Bears can be found in provincial parks and protected areas throughout the province (not just in mountain parks!). As a result of human activity, bear habitats have become more fragmented and encounters between bears and humans more common. Preventing bear encounters is the best option for people and for bears.
The best method to avoid bear encounters
Shouting regularly or singing loudly is far more effective than using bear bells.
Keep your ears open. Do not wear headphones or earbuds while on trails.
Watch for fresh bear signs. Tracks, scat and digs indicate that a bear has been in the area. Leave the area if the signs are fresh or if you encounter carrion.
Travel in groups and during daylight whenever possible.
Keep your dog on a leash or leave it at home.
Be aware if any attractants you many have and store them correctly.
If the bear makes contact with you, play dead! Playing dead involves lying on your stomach with your legs spread apart and your hands interlaced behind your neck to protect it. Having your legs spread makes it harder for the bear to roll you over. Remain still until you are sure the bear has left the area.
Defensive attacks usually do not exceed two minutes in duration. In most cases, injuries are relatively minor. If an attack lasts longer, it is possible that the defensive attack has become predatory.
Predatory attacks occur when a bear stalks you along a trail and then attacks, or when an attack occurs at night.
Try to escape! A car or building may provide safe refuge. Climbing a tree is an option but offers no guarantee of safety. Black bears are excellent climbers and grizzlies have also been known to climb trees. If you choose to climb a tree, get as high up in the tree as you can as quickly as possible. Once you have a safe perch, prepare to use your bear spray.
If you cannot escape, DO NOT play dead.
Use your bear spray and fight back! Make lots of noise, throw rocks, hit the animal with a branch or your poles - do everything you can to dissuade the bear from continuing the attack.
Living in Bear Country
Many people live in or border our parks in bear country. We’ve gathered some advice for living in bear country.
Keep your garbage and recyclable bottles and cans in bear-resistant, airtight containers.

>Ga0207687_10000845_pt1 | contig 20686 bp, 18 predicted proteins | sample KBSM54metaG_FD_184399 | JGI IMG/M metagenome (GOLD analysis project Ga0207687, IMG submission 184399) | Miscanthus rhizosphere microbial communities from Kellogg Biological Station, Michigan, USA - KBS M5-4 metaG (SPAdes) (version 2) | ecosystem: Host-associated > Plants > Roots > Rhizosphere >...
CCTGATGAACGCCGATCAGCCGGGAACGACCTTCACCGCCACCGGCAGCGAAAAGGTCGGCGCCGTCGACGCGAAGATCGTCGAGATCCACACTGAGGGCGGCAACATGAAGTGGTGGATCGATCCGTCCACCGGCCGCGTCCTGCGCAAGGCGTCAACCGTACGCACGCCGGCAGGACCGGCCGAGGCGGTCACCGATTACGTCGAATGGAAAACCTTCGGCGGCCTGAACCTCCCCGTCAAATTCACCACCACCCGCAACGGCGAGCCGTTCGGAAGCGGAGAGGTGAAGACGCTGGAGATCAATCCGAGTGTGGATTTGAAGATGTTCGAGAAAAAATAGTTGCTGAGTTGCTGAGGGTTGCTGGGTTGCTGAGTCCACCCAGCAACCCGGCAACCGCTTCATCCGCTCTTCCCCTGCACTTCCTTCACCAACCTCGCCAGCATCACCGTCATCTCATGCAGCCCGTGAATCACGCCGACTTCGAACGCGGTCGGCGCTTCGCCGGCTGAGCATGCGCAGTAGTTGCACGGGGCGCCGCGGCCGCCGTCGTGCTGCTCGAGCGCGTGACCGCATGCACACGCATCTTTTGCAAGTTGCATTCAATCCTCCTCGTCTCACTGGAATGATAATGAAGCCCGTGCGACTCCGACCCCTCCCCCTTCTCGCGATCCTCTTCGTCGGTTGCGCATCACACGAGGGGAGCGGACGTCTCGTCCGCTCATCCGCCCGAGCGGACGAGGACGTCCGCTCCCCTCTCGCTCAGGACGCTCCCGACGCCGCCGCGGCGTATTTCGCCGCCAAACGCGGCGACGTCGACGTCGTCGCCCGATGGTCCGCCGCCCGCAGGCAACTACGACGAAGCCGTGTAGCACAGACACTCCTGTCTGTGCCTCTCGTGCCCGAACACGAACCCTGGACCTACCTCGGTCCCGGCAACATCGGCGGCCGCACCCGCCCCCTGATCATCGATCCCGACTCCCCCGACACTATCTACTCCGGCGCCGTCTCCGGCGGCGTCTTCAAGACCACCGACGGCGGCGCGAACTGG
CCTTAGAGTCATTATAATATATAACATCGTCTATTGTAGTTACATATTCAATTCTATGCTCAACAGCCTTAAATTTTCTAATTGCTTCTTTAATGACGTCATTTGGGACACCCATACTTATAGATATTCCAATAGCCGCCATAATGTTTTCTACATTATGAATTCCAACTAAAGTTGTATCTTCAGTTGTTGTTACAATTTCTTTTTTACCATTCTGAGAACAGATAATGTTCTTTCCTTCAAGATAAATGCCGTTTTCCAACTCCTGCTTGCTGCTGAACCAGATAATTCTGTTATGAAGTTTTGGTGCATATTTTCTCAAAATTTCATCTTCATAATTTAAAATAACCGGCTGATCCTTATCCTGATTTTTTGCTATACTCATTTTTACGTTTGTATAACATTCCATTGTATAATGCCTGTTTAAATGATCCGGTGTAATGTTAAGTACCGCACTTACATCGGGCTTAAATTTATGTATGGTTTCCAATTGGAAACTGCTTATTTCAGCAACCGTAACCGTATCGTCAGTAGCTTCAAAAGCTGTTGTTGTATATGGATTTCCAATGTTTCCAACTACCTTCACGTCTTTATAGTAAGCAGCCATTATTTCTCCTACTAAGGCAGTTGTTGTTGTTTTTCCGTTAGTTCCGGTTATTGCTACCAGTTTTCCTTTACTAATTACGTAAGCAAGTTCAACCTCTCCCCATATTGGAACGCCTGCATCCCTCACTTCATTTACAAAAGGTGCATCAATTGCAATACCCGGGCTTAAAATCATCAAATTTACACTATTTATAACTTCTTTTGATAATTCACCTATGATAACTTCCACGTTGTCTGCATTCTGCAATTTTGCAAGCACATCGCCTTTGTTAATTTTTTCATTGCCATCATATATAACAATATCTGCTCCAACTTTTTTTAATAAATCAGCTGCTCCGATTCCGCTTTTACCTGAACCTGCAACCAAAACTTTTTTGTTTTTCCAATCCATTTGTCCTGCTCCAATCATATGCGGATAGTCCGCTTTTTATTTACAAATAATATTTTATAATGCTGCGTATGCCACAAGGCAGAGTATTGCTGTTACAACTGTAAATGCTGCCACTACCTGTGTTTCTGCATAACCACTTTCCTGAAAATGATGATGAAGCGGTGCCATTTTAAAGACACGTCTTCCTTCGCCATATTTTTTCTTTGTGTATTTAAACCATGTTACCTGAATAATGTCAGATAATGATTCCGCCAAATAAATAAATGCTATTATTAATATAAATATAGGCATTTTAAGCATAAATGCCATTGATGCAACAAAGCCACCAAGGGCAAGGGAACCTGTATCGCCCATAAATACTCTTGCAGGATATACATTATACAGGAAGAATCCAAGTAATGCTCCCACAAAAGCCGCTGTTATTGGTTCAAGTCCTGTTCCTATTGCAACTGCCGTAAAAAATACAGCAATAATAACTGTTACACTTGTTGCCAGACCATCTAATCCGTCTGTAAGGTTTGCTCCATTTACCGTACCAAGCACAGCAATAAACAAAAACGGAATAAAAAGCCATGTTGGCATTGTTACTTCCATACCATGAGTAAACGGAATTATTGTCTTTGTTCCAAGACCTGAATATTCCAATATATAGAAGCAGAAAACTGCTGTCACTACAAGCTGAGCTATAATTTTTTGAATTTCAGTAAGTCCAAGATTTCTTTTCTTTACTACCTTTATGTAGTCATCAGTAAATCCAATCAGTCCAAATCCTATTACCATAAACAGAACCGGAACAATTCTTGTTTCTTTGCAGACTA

Remove bird feeders from your yard in the months when bears are active – usually from the beginning of April until the end of November. Be sure to clean up any spilled bird seed from the ground.
Clean your barbecues. Scrub your barbecue clean after each use and store it in a bear-resistant building, such as the garage or shed.
Consider removing fruit trees and berry-producing bushes from your property. Bears are attracted to the fruit and berries. If you must keep the trees, pick the ripening fruit as early as possible and store them in secure, airtight containers.
Never leave food out for wildlife.
Talk to your neighbours. Let your neighbours know if you've seen a bear in the community and talk to them about being Bear Smart at home.
Bear Safety & Fishing
Clean fish at designated cleaning stations. If no station is available, clean fish inside a plastic bag or bucket. Then seal the guts in a plastic bag and deposit the waste in a bear proof garbage container.
Fish with friends. Make lots of noise and keep an eye on each other.
Stay attentive near lakeshores, rivers and creeks. These areas are used by wildlife as travel routes and feeding sites. Be alert and make as much noise as you can when fishing and moving about in these locations.
Seal your catch in plastic bags and wash your hands.
Hunting in Bear Country
NOTE: Hunting is only permitted in a select number of our sites. Please visit our hunting webpage for more information about where you can hunt.
Make every effort to remove a harvested animal in one trip or, failing that, in one day.
If you must leave a carcass at a remote field camp or other location, hang it at least 100 m from camp.
Use extreme caution when approaching the carcass. Make lots of noise in case your kill has attracted a bear.
If there is a bear at your kill site, don’t attempt to chase it away. Leave the site and the carcass to the bear. Report the incident to a Conservation Officer as soon as possible.
Check advisories which include bear and cougar advisories.